It’s a bit complicated. Most STIs do not give symptoms right away, including HIV. Even then, many STIs have symptoms that mimic other issues. In HIV’s case, it most often seems like you have the flu.

Here’s a page that explains HIV symptoms.

cisnormative terminology that needs to stop

trans-carlos:

airagorncharda:

"female/male bodied": 

  • I’m a man, this is my body. It doesn’t matter what I was assigned at birth, this is my body and I am a man, and therefore this body is a man’s body, and therefore a male body
  • this is erasure of intersex people
  • this is erasure of nonbinary people
  • you don’t actually give a shit about gender, you’re asking about genitals, and unless you’re a doctor it’s none of your fucking business
  • and if you ARE a doctor, you need to figure your shit out so you don’t alienate your trans patients and make them less likely to seek medical help due to dysphoria
  • the term you’re looking for is "assigned female/male at birth" or "afab/amab"

"born a man/woman" (also "used to be a woman/man"):

  • trans people weren’t born cis people and then turned trans; just because it takes us a while to figure out who we are doesn’t mean we were ever somebody else
  • society is cisnormative, and lies to people, and pretends that trans identities don’t exist and aren’t valid, telling trans people that they are cis over and over again since birth like a mantra, so trans people internalize that and believe it, until the evidence to the contrary piles up so high they can’t deny it anymore. That evidence has been piling up since birth; trans people were never cis people
  • this is erasure of intersex people
  • this is erasure of nonbinary people
  • using these terms incorrectly makes it impossible to use them correctly for nonbinary people who DO identify as having started out as one thing and changed to something else
  • the term you’re looking for is “raised as a man/woman”

"male/female parts/genitalia":

  • again, I’m a man, these are my parts, therefore they are male parts, everybody needs to get the fuck over it
  • Yes, I have breasts and that gives me dysphoria and I want them removed, THANKS FOR REMINDING ME, but they are male breasts
  • Yes I have a vagina. Again, this gives me dysphoria, you are an asshole for reminding me. Again, it is a male vagina since I am a man
  • this is erasure of intersex people
  • this is erasure of nonbinary people
  • Unless you are a doctor my genitals are none of your fucking business
  • If you ARE a doctor, you need to start using medical terminology right now, because you’re a medical professional so I think you can use the word “penis” and “vagina” without melting like the Wicked Witch of the West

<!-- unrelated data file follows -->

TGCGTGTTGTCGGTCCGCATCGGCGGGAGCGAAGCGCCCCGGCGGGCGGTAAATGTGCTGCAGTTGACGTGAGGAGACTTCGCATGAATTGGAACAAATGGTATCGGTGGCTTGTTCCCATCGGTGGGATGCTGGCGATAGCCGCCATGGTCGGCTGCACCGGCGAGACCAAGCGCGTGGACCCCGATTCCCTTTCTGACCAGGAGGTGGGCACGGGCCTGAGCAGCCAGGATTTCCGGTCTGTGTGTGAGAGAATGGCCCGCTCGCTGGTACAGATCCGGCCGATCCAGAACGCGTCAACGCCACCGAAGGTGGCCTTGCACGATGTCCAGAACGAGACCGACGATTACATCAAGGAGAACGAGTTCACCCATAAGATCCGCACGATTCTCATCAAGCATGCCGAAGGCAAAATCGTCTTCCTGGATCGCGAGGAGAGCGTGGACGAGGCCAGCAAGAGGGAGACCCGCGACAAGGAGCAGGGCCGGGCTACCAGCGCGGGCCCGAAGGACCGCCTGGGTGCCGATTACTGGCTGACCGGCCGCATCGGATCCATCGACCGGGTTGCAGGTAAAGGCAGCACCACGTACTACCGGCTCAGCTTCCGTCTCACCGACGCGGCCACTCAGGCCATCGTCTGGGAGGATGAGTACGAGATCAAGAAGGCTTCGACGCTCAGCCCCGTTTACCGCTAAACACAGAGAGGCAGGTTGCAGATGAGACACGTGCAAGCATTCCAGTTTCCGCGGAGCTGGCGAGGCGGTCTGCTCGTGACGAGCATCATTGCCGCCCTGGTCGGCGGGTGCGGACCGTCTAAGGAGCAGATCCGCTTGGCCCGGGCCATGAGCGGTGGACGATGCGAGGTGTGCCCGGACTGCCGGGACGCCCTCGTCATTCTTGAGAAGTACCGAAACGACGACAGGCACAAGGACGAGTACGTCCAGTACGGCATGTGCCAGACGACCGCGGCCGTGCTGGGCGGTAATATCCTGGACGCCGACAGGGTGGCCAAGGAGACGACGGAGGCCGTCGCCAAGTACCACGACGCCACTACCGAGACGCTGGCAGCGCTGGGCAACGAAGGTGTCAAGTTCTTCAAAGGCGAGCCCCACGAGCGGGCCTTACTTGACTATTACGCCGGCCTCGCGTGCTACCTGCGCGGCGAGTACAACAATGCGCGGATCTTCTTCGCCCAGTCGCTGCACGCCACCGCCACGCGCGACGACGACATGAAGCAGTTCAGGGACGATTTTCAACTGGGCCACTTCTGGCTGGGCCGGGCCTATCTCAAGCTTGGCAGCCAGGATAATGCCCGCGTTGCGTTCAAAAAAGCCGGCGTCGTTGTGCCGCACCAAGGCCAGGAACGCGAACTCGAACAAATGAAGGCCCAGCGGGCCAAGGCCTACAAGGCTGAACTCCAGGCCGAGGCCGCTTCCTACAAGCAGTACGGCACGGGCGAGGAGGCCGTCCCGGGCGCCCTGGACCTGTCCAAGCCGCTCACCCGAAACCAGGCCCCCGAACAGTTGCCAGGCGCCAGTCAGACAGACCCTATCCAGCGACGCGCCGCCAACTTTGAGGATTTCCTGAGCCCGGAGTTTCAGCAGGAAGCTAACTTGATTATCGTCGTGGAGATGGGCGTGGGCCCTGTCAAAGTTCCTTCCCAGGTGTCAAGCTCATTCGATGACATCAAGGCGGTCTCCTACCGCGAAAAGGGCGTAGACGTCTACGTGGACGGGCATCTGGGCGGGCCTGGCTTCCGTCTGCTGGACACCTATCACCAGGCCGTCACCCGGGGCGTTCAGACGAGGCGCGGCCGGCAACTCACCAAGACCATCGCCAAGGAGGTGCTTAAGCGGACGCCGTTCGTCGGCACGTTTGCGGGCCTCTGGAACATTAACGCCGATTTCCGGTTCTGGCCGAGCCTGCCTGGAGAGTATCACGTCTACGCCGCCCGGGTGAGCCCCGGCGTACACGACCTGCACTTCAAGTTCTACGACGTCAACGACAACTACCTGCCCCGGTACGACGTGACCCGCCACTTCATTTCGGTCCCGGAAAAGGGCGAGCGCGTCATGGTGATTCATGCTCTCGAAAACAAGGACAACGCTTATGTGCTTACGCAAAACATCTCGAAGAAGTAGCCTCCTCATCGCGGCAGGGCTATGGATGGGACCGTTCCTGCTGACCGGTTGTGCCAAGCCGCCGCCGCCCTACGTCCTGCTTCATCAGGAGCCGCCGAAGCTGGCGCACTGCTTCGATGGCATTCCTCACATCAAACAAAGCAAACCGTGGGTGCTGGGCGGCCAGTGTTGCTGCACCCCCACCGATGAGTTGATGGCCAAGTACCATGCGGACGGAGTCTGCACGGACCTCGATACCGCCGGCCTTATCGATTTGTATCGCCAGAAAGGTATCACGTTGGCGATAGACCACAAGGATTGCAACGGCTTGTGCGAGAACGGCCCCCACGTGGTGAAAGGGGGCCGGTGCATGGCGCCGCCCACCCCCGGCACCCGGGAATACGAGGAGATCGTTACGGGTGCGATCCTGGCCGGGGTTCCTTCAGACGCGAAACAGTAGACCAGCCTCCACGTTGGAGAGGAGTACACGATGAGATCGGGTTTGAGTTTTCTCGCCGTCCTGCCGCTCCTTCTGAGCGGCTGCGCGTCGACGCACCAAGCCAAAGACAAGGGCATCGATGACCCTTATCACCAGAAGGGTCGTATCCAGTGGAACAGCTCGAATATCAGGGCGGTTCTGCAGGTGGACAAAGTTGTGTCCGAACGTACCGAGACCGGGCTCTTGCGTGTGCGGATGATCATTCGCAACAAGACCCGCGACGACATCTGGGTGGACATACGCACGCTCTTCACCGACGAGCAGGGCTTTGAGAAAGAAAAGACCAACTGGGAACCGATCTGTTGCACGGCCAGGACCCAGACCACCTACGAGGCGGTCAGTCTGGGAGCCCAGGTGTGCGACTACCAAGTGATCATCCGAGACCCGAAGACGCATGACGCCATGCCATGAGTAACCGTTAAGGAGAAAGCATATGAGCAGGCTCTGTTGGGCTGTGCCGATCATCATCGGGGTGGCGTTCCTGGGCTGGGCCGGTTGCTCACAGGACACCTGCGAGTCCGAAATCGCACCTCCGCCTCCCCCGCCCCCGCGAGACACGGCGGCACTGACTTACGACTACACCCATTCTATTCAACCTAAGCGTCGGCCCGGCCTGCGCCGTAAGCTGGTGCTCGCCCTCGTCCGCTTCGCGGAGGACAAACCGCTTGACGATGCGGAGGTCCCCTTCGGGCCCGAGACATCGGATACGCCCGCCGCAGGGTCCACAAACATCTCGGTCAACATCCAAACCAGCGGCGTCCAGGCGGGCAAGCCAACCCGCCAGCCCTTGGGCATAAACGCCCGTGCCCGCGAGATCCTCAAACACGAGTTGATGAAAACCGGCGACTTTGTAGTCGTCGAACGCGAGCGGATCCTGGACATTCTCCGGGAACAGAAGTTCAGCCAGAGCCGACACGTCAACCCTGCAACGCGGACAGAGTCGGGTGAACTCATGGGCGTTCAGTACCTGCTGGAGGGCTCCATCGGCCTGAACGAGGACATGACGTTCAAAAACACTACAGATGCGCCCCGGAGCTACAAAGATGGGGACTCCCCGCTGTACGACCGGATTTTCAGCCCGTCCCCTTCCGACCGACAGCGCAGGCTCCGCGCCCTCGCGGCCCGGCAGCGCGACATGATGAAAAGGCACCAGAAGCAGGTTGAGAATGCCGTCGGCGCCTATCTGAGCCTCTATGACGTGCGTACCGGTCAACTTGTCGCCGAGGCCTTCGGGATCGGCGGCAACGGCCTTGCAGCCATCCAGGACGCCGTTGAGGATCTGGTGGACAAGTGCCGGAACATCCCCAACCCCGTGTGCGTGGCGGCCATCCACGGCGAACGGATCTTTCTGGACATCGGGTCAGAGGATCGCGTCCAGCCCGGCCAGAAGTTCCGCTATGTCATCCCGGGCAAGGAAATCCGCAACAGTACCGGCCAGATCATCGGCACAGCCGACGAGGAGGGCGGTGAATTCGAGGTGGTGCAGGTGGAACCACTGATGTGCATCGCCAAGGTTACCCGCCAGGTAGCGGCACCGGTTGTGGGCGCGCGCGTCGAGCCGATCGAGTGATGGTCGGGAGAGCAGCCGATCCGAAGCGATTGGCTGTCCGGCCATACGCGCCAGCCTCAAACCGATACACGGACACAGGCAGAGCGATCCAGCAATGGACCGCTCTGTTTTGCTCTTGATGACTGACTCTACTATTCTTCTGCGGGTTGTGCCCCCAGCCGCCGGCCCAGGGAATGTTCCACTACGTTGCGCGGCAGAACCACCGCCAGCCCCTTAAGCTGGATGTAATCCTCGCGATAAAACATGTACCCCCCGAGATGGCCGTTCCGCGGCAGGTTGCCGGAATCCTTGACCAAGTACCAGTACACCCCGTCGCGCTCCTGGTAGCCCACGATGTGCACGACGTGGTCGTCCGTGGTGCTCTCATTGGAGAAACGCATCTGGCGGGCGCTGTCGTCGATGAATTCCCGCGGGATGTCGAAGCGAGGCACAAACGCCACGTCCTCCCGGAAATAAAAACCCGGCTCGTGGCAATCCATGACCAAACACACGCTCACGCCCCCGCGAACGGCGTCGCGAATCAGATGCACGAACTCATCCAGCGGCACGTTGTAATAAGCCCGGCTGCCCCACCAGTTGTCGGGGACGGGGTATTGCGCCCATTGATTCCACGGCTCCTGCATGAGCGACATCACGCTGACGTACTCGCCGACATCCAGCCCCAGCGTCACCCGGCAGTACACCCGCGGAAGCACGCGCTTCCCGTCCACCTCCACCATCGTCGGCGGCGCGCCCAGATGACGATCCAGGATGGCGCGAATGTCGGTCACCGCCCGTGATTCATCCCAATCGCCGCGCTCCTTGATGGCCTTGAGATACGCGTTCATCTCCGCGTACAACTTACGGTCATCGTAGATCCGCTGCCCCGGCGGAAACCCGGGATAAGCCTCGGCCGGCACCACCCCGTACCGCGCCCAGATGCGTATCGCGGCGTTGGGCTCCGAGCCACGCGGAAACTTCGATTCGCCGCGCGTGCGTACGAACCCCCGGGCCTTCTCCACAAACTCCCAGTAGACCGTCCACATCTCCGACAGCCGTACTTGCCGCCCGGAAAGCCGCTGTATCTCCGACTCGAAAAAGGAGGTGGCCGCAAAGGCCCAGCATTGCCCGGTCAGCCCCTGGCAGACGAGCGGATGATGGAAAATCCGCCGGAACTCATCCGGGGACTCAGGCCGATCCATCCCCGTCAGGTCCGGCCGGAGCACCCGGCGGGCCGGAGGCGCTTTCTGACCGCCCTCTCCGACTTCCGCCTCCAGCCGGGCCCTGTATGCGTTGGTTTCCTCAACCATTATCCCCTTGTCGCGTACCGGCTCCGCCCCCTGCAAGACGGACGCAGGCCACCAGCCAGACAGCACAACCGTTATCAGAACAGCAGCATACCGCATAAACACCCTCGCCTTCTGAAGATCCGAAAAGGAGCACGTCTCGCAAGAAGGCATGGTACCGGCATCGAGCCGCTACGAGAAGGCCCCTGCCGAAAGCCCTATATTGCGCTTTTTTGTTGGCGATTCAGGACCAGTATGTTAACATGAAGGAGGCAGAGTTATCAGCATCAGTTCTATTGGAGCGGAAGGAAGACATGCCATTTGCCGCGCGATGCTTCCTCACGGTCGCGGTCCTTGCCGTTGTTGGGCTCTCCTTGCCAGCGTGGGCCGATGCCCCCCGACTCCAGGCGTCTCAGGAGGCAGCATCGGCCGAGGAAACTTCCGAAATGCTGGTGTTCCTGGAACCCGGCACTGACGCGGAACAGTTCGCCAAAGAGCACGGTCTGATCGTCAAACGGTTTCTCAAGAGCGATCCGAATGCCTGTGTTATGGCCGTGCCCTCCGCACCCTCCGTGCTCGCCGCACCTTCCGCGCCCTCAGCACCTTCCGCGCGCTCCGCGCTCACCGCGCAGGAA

• Doctors using this kind of incorrect terminology are alienating their trans patients and making them less likely to seek medical help due to dysphoria. Trans people already have ENOUGH trouble with getting medical help, don’t fuck it up more
  • the term you’re looking for is "penis/vagina/uterus/genitals" or "testes/ovaries" or (and this one’s easy) "chest"

"female/male hormones":

  • cis men and cis women BOTH have estrogen and progesterone and testosterone. Intersex people have all of these hormones naturally as well
  • there are cis women who have high levels of testosterone and low levels of estrogen and progesterone, and there are cis men with high levels of estrogen and progesterone and low levels of testosterone
  • these hormones are not specific to one sex or another, and DEFINITELY not specific to one gender or another
  • this term is hurtful not only to trans people but also people with pcos, people who are undergoing or have gone through menopause, and other medical causes for variations in hormone levels
  • this is erasure of intersex people
  • this is erasure of nonbinary people
  • the terms you are looking for, shockingly enough, are "estrogen" "progesterone" and “testosterone”

(╯◎皿◎)╯︵ ┻━┻

All cis followers please read this.

alienpunkers:

Porn is one of the biggest and most harmful industries in the world, closely affiliated with human trafficking and drugs and alcohol abuse, causing rape between children, violence, beastiality and pedophilism and its fetishizing race, underage girls, trans people and lesbianism. Thought you should know. 

Hi there! Just wondering, do you need to use condoms for anal if you're in a monogamous relationship? (I'm a cis girl and my partner's a cis guy)
thequeenandthephoenix

It’s generally recommended, because the anus is dirty and prone to tearing.

Why do some periods come early?
Anonymous

There’s a lot of reasons. Stress, change in diet, change in exercise routine, change in environment, change in the people you hang around, change in medications you’re taking, getting on a form of birth control, and so on. It can also come early for absolutely no reason. The body doesn’t work in a uniform way - nothing in nature does.

viwan themes